HOME COOKING HEALTH  MOBILES VISA  JOBS EDUCATION FASHION  TRAVEL PAKISTAN
 
BEAUTIFUL PAKISTAN
 

Murree

  Nathia Gali
  Ghora Gali
  Bhurban
 

Patriata

  Daman-e-Koh
  Pir Sohawa
 

Ayubia

 

Swat

  Malam Jabba
  Kalam
 

Gilgit

 

Skardu

  Chitral
  Kalash
  Fort Munro
  Kaghan
  Ziarat
  Naran
  Hunza
  Abbottabad
  Khyber Pass
   
   
   
   

 


 
 

KALASH Valley, kalashi People

KAFIR-KALASH TRIBE
Kalash Girl
One of the major attractions of Chitral are the Kalash valleys- the home of the Kafir-Kalash or "Wearers of the Black Robes", a primitive pagan tribe. Their ancestry is enveloped in mystery and is the subject of controversy. A legend says that five soldiers of the legions of Alexander of Macedonia settled in Chitral and are the progenitors of the Kafir-Kalash.

Over 3,000-strong Kafir-Kalash live in the valley of Birir, Bumburet and Rambur, south of Chitral. Bumburet, the largest and the most picturesque valley of the Kafir-Kalash , is 40 kms. from Chitral and is connected by a jeep-able road. Birir, 34 kms. away is accessible by a jeep-able road. Rambur is 32 kms from Chitral.

KelashThe Kalash women wear black gowns of coarse cloth in summer and hand-spun wool dyed in black in winter. Their picturesque headgear is made of woolen black material decked out with cowry shells, buttons and crowned with a large coloured feather.

The Kalash are fun loving people who love music and dancing particularly on occasion of their religious festival like Joshi Chilinjusht (14th & 15th May-spring), Phool (20th – 25th September) and Chomas (18th to 21st December for a week).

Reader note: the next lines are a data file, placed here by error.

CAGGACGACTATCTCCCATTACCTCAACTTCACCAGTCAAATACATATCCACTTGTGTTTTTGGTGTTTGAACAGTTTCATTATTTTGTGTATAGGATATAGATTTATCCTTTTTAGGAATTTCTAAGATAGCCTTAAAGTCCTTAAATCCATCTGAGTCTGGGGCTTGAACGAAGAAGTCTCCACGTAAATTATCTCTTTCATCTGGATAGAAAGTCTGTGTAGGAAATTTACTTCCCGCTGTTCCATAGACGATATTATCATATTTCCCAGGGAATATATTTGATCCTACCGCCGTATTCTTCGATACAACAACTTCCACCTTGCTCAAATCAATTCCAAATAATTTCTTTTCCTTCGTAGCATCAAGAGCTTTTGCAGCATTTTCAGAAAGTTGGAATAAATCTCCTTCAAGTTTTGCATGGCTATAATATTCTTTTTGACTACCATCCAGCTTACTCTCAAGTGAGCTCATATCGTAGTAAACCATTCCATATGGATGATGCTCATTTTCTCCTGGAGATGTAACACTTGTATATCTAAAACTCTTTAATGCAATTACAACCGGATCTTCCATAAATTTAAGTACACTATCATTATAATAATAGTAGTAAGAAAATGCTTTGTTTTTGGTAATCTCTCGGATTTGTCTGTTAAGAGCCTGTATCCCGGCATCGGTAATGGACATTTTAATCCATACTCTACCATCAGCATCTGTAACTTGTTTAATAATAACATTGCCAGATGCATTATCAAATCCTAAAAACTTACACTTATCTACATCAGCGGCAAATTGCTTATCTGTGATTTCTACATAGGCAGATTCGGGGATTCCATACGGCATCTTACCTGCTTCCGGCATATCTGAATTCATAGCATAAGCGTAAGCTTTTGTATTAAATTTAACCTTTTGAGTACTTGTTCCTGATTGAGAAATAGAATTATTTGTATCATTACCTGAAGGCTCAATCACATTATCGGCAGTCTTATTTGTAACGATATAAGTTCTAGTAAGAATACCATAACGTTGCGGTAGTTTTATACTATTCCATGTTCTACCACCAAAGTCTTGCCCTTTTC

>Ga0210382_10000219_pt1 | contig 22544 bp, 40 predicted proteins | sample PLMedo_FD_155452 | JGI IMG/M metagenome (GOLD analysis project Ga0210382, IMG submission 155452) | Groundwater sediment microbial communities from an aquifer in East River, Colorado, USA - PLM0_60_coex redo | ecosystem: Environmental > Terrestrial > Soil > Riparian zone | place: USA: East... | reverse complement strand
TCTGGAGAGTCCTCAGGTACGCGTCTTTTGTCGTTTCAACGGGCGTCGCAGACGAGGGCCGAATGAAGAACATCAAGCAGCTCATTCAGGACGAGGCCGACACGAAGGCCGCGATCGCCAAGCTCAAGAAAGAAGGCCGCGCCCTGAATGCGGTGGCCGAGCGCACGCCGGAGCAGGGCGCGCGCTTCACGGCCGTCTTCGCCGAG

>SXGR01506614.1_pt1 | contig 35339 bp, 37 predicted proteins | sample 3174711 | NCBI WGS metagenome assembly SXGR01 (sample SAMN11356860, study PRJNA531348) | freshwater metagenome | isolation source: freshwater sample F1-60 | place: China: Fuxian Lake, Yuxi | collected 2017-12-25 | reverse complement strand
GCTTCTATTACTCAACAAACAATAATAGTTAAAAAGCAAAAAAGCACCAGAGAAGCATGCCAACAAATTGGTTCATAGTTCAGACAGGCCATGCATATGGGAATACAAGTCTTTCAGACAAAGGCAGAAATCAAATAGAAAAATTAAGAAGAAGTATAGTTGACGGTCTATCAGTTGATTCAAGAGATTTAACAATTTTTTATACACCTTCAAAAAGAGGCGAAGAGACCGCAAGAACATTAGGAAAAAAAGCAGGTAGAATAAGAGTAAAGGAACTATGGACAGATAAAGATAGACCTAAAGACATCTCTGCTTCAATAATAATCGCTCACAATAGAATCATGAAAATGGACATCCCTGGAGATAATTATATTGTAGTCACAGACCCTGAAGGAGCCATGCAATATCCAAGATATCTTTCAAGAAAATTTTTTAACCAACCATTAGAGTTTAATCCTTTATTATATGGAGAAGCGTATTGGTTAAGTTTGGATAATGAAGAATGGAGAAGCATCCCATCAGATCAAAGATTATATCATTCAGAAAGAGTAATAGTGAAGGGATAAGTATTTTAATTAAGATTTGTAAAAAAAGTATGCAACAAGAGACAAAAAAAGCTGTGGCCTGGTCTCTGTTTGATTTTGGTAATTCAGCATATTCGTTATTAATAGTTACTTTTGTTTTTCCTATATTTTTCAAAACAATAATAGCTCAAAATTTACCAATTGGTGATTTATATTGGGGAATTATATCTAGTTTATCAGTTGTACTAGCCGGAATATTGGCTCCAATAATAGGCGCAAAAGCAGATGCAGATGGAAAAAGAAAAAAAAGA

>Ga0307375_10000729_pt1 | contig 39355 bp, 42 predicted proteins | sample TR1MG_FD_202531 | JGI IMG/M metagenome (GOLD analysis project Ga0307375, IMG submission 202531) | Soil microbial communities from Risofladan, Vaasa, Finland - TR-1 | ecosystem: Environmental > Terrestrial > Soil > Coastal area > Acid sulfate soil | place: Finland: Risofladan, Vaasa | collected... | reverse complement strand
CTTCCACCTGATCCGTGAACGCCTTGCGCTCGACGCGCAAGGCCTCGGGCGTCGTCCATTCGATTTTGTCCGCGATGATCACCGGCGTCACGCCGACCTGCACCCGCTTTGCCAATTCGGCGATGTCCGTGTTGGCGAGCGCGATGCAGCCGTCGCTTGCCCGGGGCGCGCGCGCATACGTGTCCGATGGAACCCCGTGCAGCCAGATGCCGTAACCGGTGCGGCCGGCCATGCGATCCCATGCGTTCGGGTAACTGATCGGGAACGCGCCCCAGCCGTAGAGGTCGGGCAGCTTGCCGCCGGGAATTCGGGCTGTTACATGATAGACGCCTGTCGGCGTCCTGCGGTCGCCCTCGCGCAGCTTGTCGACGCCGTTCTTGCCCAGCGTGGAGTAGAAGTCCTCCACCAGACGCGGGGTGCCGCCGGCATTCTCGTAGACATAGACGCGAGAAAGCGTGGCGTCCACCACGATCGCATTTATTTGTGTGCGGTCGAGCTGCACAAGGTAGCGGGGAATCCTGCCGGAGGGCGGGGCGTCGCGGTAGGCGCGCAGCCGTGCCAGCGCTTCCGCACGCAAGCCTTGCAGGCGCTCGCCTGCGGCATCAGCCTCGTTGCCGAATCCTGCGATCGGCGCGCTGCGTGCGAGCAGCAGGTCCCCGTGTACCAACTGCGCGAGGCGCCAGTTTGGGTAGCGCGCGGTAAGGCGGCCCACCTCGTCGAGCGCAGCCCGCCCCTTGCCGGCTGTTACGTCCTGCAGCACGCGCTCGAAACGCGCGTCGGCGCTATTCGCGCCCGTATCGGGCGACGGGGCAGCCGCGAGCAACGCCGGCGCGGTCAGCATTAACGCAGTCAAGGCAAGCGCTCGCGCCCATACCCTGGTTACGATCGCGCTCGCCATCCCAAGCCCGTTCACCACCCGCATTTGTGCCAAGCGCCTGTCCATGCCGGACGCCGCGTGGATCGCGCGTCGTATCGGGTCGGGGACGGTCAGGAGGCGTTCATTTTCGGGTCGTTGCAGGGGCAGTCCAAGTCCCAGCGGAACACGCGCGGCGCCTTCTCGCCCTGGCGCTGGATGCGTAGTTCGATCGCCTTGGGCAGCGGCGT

Polo in Chitral is as popular as in Gilgit. Polo matches are great attractions at festive occasions. A regular Polo tournament is held every year (First week of July) at Shandur Pass.

 


 During early nineteenth century, Hunza resented Kashmir's attempts to gain control and its rulers periodically expelled Kashmir garrisons, threatended Gilgit, and politicked with the rulers of Kashgar to the north where the Russians were gaining influence. Fearing Russians infiltration into their northern frontiers, the British took over direct political control at Gilgit in 1889. Incesant fratricidal intrigues in Hunza and Nagar made the areas doubly insecure. This, coupled with the Mir of Hunza's consistent intransigence induced the British to march on Hunza in December 1891, where they fought a decisive battle at Nilit, 60 km beyond Diaynor Bridge. After this the British garrisoned Aliabad until 1897 when Hunza became a princely state protected by the Government of British India. After the Pakistan was created in 1947, the people of Hunza also gained liberation and the princely state was merged in Pakistan.

 

 
 

 


 

 
 
 
 

COPYRIGHT© 2001-16  PakVisit.com